The other day I had a friend over for dinner. Seeing as my 30th birthday is fast approaching (5 more days, what debauchery can I do while still under the guise of my 20s?) he brought over a cheeky birthday card (quite literally, a guy with nice bum cheeks on the front). It’s awesome that all my friends are so accepting of my delicious dirtiness – I am honoured to be THAT friend…HAHAHAHAHAHA! After we had laughed at it, he asked me where he should put it. He wanted to leave it out, but didn’t want me to ‘get in trouble’ with my attendants. We both reasoned that I am an adult, and should be able to do what I want. While this is true, I couldn’t help feeling awkward about it when it came to my attendants.
People talk about drugs all the time, most often unbeknownst to themselves. I’d wager however that if you were to ask a random person, whether they think they talk about drugs very often, they would most likely reply “no” or “not much”. My generalization is based on my own professional experiences delivering drug education and prevention programs with young people and adults. I talk to people on a daily basis about drugs, all types of drugs. In Ireland, as in many other places, illicit drug use carries huge stigma. When I begin a drug conversation, no matter whether it is with a young person or adult, invariably when I say drug … they think illicit. This reveals much about drug(s) as a social construct, and as word that is hugely value laden. Drug talk in Ireland is taboo, especially when talking about personal drug use or family drug use, and even more so when such drug use is illicit.
However, Irish people generally have no problem talking about a stranger’s illicit drug use. Nor for that matter do they have any difficulty in talking about alcohol, in fact many revel in it. It’s a regular occurrence to hear Irish people talk about being on a night out and how much alcohol they drank, and how drunk they were. Irish people have an exhaustive list of weird and wonderful words and phrases for being drunk – “hammered”, “squiffy”, “pissed”, “blotto-ed”, “skuttered”, “gee-eyed”, “bo-jangled”, “twisted”, “bolloxed”, “three sheets to the wind”, “langered”, “ossafied”, “lamped” and the list goes on! This is drug talk, yet very few Irish would consider it as such. This is because very few Irish would include alcohol in their construct of a drug.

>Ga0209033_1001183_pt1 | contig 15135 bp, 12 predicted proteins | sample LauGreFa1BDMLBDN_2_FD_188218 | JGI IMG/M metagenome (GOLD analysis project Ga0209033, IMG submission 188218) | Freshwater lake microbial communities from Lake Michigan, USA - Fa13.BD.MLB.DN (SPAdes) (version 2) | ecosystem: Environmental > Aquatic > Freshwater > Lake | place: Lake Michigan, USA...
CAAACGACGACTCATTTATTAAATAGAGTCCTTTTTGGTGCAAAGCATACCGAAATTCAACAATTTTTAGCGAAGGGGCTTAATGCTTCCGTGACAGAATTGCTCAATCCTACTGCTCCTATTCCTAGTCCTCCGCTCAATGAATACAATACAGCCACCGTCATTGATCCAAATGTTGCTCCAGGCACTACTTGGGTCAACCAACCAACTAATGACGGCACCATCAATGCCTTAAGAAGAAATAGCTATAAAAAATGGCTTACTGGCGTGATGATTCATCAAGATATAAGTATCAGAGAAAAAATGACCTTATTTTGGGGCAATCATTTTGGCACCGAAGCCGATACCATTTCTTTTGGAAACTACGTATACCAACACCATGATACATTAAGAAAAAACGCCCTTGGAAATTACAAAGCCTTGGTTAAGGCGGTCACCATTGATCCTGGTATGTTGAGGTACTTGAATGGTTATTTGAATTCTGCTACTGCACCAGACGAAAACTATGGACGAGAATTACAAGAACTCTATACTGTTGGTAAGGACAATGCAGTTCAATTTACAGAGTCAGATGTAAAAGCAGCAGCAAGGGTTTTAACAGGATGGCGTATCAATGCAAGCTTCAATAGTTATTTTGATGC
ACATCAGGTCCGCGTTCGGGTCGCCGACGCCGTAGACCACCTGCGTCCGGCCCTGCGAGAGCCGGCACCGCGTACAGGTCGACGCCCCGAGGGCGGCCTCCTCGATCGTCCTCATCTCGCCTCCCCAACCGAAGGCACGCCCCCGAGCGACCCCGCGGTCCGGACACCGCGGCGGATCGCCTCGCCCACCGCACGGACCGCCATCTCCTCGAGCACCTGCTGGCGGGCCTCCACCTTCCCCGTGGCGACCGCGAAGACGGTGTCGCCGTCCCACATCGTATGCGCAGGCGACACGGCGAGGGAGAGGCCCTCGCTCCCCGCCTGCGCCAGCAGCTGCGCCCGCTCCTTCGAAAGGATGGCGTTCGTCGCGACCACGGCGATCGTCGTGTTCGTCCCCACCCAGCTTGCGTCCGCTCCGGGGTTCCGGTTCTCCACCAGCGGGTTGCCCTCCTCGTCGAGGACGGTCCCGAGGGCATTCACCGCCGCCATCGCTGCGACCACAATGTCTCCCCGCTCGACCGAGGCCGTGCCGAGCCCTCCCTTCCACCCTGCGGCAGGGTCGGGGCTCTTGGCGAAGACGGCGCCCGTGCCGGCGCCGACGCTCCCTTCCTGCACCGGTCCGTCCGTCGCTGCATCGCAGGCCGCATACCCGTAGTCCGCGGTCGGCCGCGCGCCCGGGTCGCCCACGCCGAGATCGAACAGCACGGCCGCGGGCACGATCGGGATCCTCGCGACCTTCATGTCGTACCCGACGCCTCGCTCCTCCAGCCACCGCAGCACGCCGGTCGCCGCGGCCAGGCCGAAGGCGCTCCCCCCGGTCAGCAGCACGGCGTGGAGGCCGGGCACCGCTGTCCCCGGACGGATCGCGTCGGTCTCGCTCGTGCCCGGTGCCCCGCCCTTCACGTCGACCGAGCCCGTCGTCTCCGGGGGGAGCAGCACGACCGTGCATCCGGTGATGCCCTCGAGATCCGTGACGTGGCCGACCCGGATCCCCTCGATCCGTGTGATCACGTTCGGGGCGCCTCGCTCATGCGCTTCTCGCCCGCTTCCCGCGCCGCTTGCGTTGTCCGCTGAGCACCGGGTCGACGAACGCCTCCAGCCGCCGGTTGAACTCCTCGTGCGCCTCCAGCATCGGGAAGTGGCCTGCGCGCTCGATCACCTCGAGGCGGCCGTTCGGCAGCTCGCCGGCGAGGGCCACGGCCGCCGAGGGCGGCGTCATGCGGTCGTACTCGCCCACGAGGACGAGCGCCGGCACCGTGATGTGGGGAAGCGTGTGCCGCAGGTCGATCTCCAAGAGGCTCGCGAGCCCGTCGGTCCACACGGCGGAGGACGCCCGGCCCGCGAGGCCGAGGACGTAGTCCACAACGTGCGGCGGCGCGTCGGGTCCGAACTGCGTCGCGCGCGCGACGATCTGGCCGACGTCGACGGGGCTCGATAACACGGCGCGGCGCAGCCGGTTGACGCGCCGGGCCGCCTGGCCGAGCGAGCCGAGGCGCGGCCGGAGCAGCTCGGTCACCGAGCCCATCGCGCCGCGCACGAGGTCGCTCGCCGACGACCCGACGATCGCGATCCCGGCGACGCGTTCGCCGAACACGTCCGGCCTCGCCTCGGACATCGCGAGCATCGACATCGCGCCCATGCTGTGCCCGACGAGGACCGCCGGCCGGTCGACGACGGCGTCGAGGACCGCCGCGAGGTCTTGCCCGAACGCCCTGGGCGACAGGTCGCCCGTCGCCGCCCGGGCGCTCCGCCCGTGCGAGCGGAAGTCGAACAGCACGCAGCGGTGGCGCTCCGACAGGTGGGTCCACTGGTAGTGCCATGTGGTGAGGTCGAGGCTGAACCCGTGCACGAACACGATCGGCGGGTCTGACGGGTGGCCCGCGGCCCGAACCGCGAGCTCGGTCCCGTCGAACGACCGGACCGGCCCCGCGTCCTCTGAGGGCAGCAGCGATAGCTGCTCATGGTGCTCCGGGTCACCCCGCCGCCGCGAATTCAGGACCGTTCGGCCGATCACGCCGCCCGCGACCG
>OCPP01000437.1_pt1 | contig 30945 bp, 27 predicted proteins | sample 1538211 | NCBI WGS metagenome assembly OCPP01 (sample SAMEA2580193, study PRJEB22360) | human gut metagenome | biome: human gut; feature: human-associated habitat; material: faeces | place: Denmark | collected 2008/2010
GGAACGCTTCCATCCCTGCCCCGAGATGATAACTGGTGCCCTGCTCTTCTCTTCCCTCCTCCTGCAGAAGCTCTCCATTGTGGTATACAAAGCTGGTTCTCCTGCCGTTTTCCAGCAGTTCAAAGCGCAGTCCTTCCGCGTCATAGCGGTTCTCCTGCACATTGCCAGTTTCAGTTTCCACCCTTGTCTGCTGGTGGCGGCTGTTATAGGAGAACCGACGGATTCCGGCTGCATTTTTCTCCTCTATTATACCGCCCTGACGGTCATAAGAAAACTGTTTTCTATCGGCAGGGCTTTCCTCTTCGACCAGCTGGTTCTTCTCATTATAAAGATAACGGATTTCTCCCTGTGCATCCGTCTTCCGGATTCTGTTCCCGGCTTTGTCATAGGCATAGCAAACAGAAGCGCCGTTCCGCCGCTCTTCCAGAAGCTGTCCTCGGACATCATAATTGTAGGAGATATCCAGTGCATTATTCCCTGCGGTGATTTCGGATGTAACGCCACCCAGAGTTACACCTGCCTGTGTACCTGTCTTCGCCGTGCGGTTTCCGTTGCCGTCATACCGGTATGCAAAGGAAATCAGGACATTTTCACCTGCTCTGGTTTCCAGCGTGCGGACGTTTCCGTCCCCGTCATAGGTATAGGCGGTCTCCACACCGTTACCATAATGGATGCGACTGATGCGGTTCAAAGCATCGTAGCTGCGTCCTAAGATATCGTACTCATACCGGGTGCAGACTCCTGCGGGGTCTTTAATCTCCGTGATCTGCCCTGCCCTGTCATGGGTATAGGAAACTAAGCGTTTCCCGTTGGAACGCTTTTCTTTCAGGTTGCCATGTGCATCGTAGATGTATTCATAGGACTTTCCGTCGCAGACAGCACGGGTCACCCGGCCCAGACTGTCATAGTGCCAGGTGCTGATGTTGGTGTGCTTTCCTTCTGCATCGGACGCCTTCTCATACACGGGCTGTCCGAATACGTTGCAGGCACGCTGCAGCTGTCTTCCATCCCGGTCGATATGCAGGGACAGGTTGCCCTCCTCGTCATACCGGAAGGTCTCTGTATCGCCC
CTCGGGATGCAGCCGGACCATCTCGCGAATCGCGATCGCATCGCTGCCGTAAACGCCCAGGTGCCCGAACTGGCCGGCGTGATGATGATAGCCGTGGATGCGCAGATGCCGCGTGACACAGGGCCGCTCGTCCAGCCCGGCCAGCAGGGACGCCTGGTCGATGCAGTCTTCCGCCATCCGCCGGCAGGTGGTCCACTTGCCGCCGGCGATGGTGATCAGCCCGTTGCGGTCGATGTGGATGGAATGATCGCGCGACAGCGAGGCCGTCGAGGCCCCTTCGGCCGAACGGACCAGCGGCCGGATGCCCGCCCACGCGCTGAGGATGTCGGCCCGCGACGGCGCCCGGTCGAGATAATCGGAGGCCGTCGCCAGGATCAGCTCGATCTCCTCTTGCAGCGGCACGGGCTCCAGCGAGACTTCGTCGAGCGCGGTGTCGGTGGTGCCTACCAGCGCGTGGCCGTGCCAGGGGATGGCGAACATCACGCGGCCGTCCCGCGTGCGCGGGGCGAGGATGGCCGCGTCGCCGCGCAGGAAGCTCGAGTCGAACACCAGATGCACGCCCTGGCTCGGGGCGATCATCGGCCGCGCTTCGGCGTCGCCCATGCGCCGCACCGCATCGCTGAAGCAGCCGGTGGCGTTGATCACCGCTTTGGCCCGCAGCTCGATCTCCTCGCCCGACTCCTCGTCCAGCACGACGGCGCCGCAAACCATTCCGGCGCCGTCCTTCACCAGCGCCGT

My own PhD research is interested in Irish men’s views on men’s recreational use of illicit drugs, and how illicit recreational drug use contributes to the construction, display or maintenance of specific masculinities.
Finding the ‘Dude’ in My Disability: How being both Queer and Crippled has Re-constructed my Maleness and Masculinity20 Oct
Everybody thinks they know what it means to be a man. We all think we know that being a man means being strong, powerful and having an unforgiving sensuality that just won’t quit. We all know that being a man means you are the provider, the breadwinner, and you are self-reliant and sufficient, right? (I mean, c’mon, hasn’t every action/romantic comedy male lead been written this way for the past 50 years? Also, if I were to see a man like that in real-life, I would automatically fall to my knees. Do with that image what you like.) Imagine that, try as hard as you might, you were unable to meet the male milestones? How then would this shape who you are, and who everyone else thinks you should be?
By Aaron Sternlicht
I’ve never taken my shirt off at the beach. I’m barely comfortable looking at myself naked in front of a mirror; how would you expect me to be comfortable in front of another human being. I’ve been overweight for most of my life. At the age of 25 I found myself having to buy size 44 pants because I could no longer fit into my 42’s. I was incredibly insecure, self-conscious, had low self-esteem and had a tremendous amount of anxiety and depression that stemmed from my obesity. Tipping the scale at 280 pounds at 5 foot 10 inches, I had reached my breaking point. I had enough and was ready to finally do something about my problem. It was the first time in my life that I was determined to take back control of my body. I started to eat less, eat healthier and joined a gym. In less than a year I lost over 100 pounds. It has been over three years since I started my weight loss journey. I’ve maintained my goal weight and today healthy nutrition and regular exercise are staples in my life. In fact, physical fitness has become somewhat of a passion of mine.
But I still won’t be taking my shirt off at the beach.
I’m writing this blog post in my favorite coffee shop, wearing my favorite t-shirt. It was a gift from a friend of mine, but that’s not why it is my favorite. It’s my favorite because it says “This is what a feminist looks like,” allowing me to wear my ethics out into the world, and I feel like I make a tiny dent in misogynist culture every time I wear it. Wearing this shirt declares that feminism is for everybody and that men have a stake in feminism and gender equality, without having to actually say anything at all. I receive compliments pretty much every time I wear this shirt, and occasionally get into really wonderful conversations as well. Continue reading